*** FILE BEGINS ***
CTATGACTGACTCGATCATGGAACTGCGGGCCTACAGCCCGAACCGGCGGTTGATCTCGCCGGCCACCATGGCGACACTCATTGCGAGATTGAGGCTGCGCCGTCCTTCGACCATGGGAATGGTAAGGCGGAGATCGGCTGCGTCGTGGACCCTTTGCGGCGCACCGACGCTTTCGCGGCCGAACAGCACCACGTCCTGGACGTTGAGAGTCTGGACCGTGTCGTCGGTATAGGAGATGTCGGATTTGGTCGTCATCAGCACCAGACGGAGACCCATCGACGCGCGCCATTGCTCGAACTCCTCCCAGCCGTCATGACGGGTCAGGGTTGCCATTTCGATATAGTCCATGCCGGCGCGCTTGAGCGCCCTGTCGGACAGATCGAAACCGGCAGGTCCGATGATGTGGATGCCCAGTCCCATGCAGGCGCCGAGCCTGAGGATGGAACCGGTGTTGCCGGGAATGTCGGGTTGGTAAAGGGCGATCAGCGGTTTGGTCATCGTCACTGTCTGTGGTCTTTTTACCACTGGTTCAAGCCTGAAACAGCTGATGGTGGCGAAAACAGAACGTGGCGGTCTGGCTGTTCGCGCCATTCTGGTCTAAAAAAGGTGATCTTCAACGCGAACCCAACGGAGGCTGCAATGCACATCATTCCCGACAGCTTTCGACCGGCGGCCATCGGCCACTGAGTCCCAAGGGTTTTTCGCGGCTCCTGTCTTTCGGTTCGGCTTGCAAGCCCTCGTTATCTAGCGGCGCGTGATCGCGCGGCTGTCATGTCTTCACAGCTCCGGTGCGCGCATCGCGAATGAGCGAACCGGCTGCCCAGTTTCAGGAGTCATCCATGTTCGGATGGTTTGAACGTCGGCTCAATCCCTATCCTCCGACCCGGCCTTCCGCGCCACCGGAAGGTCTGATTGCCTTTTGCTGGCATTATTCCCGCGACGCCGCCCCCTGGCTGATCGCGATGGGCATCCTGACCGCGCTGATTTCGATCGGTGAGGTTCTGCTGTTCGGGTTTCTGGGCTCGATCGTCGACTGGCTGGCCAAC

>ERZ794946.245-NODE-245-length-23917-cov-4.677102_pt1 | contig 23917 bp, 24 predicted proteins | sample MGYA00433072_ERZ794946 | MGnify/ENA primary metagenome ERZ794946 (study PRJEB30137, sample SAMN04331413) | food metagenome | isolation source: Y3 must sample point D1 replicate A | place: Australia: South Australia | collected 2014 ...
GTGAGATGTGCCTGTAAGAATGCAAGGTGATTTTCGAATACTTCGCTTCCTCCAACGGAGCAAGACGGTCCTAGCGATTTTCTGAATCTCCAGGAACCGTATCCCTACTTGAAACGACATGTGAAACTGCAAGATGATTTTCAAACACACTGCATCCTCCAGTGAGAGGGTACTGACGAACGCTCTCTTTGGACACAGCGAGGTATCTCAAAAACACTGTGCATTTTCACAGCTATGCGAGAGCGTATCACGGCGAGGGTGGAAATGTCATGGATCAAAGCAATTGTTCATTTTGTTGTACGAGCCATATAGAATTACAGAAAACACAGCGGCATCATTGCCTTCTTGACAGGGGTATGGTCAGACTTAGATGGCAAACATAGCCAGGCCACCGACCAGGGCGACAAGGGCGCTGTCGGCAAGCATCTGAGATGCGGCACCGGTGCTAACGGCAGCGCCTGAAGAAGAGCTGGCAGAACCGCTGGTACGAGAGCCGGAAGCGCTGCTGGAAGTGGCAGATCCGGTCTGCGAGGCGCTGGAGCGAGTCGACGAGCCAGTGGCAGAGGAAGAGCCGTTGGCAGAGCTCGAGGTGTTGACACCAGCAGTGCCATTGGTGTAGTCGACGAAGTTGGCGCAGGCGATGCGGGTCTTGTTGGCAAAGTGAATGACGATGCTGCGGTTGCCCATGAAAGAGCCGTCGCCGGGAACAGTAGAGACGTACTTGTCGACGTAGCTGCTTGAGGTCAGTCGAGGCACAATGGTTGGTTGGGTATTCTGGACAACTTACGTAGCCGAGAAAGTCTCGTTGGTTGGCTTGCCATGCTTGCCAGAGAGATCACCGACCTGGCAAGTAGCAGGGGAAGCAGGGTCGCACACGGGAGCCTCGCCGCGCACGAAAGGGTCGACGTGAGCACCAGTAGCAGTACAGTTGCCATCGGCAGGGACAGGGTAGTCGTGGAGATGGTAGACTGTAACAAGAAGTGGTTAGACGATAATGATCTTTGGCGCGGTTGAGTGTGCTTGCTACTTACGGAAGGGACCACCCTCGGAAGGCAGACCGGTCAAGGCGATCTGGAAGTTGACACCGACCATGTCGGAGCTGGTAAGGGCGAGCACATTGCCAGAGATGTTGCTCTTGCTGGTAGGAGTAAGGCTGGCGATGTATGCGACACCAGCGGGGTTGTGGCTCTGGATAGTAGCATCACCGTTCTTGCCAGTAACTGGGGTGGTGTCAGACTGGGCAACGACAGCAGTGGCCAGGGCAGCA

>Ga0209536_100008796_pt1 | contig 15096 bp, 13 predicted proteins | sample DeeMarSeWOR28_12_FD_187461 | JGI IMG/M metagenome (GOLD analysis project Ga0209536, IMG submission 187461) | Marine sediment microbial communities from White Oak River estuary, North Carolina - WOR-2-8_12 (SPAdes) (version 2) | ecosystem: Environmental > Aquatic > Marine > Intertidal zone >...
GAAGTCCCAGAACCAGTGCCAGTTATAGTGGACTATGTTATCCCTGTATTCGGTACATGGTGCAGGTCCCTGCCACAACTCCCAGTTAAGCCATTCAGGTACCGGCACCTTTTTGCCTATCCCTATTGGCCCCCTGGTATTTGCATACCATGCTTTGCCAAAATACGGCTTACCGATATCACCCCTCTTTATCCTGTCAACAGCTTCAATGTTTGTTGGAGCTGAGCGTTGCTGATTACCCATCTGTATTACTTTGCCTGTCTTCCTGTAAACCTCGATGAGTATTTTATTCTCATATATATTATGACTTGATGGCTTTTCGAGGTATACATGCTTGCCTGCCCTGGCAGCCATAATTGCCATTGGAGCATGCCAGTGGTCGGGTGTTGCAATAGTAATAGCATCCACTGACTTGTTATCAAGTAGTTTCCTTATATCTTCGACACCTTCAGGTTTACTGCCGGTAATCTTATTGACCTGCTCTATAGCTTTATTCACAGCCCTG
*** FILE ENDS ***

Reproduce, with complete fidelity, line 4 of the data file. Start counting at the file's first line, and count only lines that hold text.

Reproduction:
>Ga0209536_100008796_pt1 | contig 15096 bp, 13 predicted proteins | sample DeeMarSeWOR28_12_FD_187461 | JGI IMG/M metagenome (GOLD analysis project Ga0209536, IMG submission 187461) | Marine sediment microbial communities from White Oak River estuary, North Carolina - WOR-2-8_12 (SPAdes) (version 2) | ecosystem: Environmental > Aquatic > Marine > Intertidal zone >...